What I enjoy most about the graduate programme is the ability to rotate between completely different areas of the business, getting a breadth of experiences across different teams. Being able to try new things, and see how all of the various departments work together is a really unique opportunity and is helping me to start thinking about where I might like my career to progress in the future. It is exciting to be contributing to real projects that could one day improve peoples' lives, and we are given plenty of opportunities and support to ensure that we are able to make valuable contributions in every placement. I also enjoy the global graduate development programme which we take part in, as this helps us to develop some of our softer skills as well as the chance to visit other sites and network with AstraZeneca graduates from all over the world.
I would highly recommend the programme to anyone who likes a challenge and has a passion for learning, as we are constantly being exposed to something new. It is a great introduction to the pharmaceutical industry, and PT&D is a really exciting and rewarding place to work.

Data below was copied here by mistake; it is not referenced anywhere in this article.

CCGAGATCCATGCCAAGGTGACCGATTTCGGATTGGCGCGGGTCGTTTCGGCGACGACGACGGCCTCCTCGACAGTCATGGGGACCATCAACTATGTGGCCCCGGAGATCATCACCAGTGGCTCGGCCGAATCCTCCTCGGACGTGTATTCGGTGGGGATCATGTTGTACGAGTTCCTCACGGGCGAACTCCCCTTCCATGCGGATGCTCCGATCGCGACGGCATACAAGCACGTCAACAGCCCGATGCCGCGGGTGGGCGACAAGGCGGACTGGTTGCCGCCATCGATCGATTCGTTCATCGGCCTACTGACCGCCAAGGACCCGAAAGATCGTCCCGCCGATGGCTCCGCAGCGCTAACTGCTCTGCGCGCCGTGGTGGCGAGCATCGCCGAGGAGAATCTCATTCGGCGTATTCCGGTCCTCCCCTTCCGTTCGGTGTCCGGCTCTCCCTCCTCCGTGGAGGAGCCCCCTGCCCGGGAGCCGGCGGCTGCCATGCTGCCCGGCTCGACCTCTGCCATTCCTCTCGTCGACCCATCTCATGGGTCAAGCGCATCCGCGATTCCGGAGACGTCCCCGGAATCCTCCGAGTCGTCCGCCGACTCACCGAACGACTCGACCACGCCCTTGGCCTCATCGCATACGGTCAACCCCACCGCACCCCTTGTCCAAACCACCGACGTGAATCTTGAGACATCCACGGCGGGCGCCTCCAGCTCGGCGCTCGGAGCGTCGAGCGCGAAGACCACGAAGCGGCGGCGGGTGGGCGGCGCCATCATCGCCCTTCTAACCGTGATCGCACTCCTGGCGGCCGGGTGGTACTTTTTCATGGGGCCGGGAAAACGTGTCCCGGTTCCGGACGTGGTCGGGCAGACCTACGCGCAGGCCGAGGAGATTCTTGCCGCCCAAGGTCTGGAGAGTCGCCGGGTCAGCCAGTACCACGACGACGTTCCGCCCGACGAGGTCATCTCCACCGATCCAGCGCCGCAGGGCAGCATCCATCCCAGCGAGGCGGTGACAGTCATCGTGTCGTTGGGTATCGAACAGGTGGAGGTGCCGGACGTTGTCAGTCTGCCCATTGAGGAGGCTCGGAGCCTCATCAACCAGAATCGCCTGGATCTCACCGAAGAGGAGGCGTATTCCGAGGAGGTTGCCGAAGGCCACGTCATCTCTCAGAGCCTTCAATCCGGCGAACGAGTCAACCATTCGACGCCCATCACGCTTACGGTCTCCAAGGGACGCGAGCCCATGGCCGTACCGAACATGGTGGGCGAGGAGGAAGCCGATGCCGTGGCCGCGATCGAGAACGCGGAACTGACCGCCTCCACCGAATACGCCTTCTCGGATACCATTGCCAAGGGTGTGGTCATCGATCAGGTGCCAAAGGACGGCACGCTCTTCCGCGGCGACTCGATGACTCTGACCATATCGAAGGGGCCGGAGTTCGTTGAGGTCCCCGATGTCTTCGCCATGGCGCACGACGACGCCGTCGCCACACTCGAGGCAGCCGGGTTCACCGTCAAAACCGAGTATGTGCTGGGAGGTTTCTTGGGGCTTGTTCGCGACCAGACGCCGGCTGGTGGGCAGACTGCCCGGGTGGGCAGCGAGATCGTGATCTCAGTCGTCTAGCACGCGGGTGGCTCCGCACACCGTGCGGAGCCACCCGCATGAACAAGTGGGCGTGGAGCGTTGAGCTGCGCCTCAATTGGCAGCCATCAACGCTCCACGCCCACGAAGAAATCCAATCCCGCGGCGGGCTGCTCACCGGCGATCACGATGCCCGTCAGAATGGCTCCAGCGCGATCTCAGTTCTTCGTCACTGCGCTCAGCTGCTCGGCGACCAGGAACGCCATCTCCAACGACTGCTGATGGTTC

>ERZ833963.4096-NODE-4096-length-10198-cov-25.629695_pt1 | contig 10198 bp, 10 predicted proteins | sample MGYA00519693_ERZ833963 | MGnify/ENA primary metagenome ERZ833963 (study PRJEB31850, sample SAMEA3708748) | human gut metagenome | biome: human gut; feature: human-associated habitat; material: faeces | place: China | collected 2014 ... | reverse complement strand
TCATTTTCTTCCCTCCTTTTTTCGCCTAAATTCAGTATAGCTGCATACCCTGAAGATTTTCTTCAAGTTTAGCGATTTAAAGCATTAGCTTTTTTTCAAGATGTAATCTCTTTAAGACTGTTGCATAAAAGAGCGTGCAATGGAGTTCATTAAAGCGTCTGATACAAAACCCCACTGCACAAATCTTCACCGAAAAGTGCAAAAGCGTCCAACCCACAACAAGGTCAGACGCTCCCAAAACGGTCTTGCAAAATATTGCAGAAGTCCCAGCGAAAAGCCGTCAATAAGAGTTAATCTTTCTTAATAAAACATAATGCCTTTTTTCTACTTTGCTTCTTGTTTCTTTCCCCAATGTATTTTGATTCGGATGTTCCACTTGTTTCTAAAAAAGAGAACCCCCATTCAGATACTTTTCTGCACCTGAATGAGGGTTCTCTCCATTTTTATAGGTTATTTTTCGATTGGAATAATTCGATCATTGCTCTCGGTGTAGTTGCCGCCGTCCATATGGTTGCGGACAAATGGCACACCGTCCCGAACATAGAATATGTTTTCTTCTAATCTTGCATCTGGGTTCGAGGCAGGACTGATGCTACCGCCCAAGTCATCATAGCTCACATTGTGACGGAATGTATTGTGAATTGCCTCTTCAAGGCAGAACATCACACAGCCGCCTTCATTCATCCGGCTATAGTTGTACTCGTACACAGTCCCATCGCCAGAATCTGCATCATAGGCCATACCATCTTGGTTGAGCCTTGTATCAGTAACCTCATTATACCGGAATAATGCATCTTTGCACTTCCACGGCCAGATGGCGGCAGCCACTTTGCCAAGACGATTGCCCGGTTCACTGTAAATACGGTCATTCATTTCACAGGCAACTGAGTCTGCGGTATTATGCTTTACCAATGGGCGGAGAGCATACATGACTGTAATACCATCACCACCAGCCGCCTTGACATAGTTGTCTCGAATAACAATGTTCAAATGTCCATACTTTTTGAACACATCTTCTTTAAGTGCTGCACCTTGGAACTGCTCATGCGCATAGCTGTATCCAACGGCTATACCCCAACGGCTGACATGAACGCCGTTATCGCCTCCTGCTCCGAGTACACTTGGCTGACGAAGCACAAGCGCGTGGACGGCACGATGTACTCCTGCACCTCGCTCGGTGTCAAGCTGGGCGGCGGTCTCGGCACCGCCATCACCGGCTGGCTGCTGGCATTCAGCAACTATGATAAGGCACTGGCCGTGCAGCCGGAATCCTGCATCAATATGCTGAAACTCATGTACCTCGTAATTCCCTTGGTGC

Hi, I'm Aidan and I'm currently leading an improvement project on the Macclesfield pilot plant that is focussed on optimising our cleaning strategy. I joined AstraZeneca after completing my Master's degree in Chemistry at the University of Oxford.
For my first rotation on the PT&D Graduate Programme I worked as a Process Chemist in Chemical Development, where I devised new synthetic routes for one of AstraZeneca's early phase oncology compounds. This was a fantastic opportunity to apply my theoretical knowledge of organic chemistry from university to a real-world project in industry. Although I had no experience in the pharmaceutical industry prior to joining the programme, I was able to learn a huge amount by drawing on the expertise of my colleagues, and it was exciting to work on innovative science in a world-leading department.